Comments on: Righteous outrage Medical Tragicomedy Sun, 13 Jul 2014 17:26:14 +0000 hourly 1 By: pgyx Sun, 13 Apr 2014 04:18:29 +0000 +1

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By: kitty Wed, 05 Mar 2014 19:45:14 +0000 I wonder if you also support the doctors in Mr Eckert case and Timothy Young case where NO DRUGS WERE FOUND and innocent people were subjected to anal searches, enemas and in Mr Eckert’s case – colonoscopy? How about “Jane Doe”‘s case where she was subjected to multiple searches, enemas, X-rays and a CT scan – again no drugs found? Is it OK according to you to subject people to degrading and potentially harmful procedures because it “might” be needed? What exactly was the benefit in any of these cases to justify emotional harm, potential risks and in Jane Doe’s case risks of cancer because of completely unnecessary CT scan?

Oh, and in all of these cases the “patients” were billed for the ‘services’…

By: Michael Wed, 08 Jan 2014 10:02:22 +0000 I want to preface by saying I’m an ER doctor in Canada where statutes/laws/etc. may be different but I certainly would hope doctors in the States would have the comparable idea of keeping the patient’s best interests in mind.

I’ve seen hundreds of drugged out patients (some brought in by police, most not) and my impetus to act is clear – if they verbally tell me no to a test or procedure, I will back the fuck off until 1) a medical emergency requires me to act (usually they fall into a coma / become severely obtunded) or 2) a warrant requires me to act or 3) they are so agitated because of their psychosis/etc. that they can be treated under a mental health law (which allows doctors to ONLY give medications/restraints to calm the agitation – antipsychotics/sedatives/etc. or treat acute medical emergencies, until they are assessed by a psychiatrist).

Furthermore, I will specifically NOT test for things that may incriminate my patients in the courts unless absolutely necessary – most certainly not even OFFER a rectal exam for a suspected packer (unless they specifically request it, not under duress of law). Are we working on the same planet? Do you work in some wonderland hospital where drug mules become future saints of society thanks to the kind ER doctor who forcibly removed what they themselves decided to insert 2 days earlier? Yes, there’s the (potentially fatal) risk of perforation, but that risk did NOT suddenly increase because they were brought in to the ER by police (as opposed to say, by EMS because they were complaining of acute chest pain).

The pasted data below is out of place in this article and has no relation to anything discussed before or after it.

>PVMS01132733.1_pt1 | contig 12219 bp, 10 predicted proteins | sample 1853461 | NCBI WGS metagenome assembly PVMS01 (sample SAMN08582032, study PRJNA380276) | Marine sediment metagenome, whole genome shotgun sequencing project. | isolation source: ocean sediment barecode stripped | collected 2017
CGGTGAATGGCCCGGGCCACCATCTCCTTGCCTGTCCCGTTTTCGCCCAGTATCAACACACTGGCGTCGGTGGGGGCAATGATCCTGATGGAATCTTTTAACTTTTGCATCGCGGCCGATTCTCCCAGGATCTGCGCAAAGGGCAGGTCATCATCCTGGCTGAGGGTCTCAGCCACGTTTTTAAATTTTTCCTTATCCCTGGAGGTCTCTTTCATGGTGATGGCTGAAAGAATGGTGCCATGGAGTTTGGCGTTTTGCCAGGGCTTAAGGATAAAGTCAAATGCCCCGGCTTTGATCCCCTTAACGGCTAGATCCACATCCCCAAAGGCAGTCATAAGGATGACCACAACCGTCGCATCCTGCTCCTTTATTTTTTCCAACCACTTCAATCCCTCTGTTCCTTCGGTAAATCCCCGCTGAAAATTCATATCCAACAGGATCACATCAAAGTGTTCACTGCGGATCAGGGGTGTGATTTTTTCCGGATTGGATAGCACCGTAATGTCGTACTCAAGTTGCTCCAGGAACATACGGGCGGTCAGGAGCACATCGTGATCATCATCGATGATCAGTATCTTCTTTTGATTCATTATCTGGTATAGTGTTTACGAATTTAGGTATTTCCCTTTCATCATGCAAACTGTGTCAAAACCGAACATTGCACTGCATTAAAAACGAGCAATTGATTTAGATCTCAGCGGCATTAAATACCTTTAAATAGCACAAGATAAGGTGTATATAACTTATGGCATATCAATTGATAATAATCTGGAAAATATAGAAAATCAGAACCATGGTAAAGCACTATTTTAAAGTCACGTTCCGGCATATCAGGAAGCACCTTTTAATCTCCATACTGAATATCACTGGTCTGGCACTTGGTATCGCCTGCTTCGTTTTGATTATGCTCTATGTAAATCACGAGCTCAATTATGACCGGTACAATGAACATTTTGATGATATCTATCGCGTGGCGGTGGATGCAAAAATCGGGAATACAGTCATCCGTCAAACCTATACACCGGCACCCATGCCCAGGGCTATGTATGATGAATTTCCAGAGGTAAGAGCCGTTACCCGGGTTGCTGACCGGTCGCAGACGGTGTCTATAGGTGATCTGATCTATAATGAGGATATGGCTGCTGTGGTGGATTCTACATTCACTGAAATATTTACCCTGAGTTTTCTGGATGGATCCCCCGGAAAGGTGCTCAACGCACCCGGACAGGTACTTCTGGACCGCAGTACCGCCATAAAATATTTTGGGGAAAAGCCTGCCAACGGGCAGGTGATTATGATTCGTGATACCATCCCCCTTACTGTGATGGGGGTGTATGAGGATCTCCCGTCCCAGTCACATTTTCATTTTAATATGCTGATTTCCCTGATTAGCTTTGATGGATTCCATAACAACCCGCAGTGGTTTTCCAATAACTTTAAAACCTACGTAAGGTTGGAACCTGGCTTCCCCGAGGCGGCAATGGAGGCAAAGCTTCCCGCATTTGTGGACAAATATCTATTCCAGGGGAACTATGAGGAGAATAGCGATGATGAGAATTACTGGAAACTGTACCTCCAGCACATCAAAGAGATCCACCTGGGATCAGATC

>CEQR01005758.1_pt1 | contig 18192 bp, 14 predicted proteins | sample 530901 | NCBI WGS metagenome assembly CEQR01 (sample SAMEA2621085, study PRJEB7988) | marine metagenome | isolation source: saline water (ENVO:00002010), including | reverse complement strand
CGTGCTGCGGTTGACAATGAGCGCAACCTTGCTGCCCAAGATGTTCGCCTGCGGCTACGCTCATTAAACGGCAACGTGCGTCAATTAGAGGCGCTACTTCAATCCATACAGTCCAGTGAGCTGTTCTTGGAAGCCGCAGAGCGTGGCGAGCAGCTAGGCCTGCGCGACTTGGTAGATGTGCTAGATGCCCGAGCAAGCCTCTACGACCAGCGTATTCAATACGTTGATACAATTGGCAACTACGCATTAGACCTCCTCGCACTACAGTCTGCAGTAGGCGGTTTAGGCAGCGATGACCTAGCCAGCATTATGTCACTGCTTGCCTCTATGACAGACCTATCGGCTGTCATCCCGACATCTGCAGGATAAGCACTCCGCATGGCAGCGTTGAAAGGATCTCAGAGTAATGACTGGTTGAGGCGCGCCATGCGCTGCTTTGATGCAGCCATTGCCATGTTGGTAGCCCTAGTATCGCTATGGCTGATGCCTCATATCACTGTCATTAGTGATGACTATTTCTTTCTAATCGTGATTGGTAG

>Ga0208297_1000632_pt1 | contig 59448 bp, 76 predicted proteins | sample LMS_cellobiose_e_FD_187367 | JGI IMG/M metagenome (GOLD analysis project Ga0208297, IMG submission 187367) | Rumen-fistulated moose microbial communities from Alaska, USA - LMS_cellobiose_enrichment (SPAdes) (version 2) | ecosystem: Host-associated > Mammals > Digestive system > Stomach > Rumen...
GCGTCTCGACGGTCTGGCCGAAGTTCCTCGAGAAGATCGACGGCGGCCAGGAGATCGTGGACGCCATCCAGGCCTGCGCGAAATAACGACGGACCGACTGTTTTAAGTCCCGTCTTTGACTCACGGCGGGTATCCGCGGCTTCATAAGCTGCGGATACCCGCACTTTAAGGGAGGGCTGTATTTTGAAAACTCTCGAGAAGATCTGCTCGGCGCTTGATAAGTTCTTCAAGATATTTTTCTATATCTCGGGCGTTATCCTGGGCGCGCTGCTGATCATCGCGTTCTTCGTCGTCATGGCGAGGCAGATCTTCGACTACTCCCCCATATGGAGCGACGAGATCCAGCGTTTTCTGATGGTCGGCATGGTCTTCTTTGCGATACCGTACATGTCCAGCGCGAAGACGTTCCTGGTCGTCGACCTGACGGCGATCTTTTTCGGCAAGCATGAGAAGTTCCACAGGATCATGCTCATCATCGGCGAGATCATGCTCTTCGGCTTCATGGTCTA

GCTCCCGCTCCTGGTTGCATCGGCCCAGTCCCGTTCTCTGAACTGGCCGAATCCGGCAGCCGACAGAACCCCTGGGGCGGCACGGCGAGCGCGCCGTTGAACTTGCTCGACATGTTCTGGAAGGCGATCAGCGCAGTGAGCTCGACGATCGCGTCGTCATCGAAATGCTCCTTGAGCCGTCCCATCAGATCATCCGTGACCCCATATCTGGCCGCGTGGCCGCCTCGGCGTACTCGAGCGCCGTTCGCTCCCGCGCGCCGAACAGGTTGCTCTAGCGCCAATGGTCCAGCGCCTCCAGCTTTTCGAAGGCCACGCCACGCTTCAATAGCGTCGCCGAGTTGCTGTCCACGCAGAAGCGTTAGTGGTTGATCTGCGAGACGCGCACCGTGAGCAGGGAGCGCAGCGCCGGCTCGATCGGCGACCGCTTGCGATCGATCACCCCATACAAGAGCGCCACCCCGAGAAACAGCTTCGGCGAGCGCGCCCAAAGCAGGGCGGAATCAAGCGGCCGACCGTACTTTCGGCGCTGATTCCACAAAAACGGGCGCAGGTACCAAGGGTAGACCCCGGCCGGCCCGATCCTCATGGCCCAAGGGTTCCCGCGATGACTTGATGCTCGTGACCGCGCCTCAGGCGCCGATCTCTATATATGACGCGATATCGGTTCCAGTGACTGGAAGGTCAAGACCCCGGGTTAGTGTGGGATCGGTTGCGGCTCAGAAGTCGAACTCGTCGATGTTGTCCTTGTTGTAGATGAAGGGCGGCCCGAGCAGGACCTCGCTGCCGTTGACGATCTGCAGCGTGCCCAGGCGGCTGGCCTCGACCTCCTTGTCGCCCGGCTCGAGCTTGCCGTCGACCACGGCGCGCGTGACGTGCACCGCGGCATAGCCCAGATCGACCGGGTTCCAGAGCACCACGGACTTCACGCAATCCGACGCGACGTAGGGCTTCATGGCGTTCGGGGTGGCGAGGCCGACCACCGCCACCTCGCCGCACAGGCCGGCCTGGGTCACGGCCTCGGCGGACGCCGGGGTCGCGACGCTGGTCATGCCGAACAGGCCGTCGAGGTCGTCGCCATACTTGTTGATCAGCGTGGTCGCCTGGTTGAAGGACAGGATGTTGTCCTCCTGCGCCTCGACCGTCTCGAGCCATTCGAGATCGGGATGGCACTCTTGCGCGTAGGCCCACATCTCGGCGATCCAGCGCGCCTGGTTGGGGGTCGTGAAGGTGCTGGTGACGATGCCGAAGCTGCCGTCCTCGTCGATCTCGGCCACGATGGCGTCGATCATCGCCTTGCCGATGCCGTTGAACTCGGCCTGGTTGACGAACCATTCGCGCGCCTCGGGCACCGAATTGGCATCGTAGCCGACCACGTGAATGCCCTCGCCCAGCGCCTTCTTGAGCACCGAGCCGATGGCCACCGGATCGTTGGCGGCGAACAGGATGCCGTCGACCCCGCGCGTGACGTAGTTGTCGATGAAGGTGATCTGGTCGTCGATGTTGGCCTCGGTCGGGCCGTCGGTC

Of course this is different if someone wants it out (e.g. bowel obstruction because of the multiple packs) or it has perforated – a true medical emergency. I’ve only seen one true perforated pack in my time, barely touched my hands (enough for me to get the scoop from EMS) before being whisked off by surgery and ICU afterwards. This guy? He sounds like 90%+ of addicts brought in by police. And yes, some of those are packing. And no, I don’t give a shit without a warrant. Even if there is a string hanging out of his ass, if the addict doesn’t want it out, the police can get a warrant or fish it out themselves.

So the idea that a guy is brought in by police and because of “suspicion of packing” that a doctor would forcibly subject a patient to those tests, in the LACK of an emergency situation, is certainly barbaric to me. And yes, I get it, it could turn into an emergency, it may have been an impending emergency, sure. Every time I send back home a failing-to-cope 80 year old with COPD and CHF I may be sending home an impending emergency. But to me it’s pretty clear – there was no ACUTE medical emergency; therefore regardless of consent there should have been ASSENT for any medical procedures (which there was not).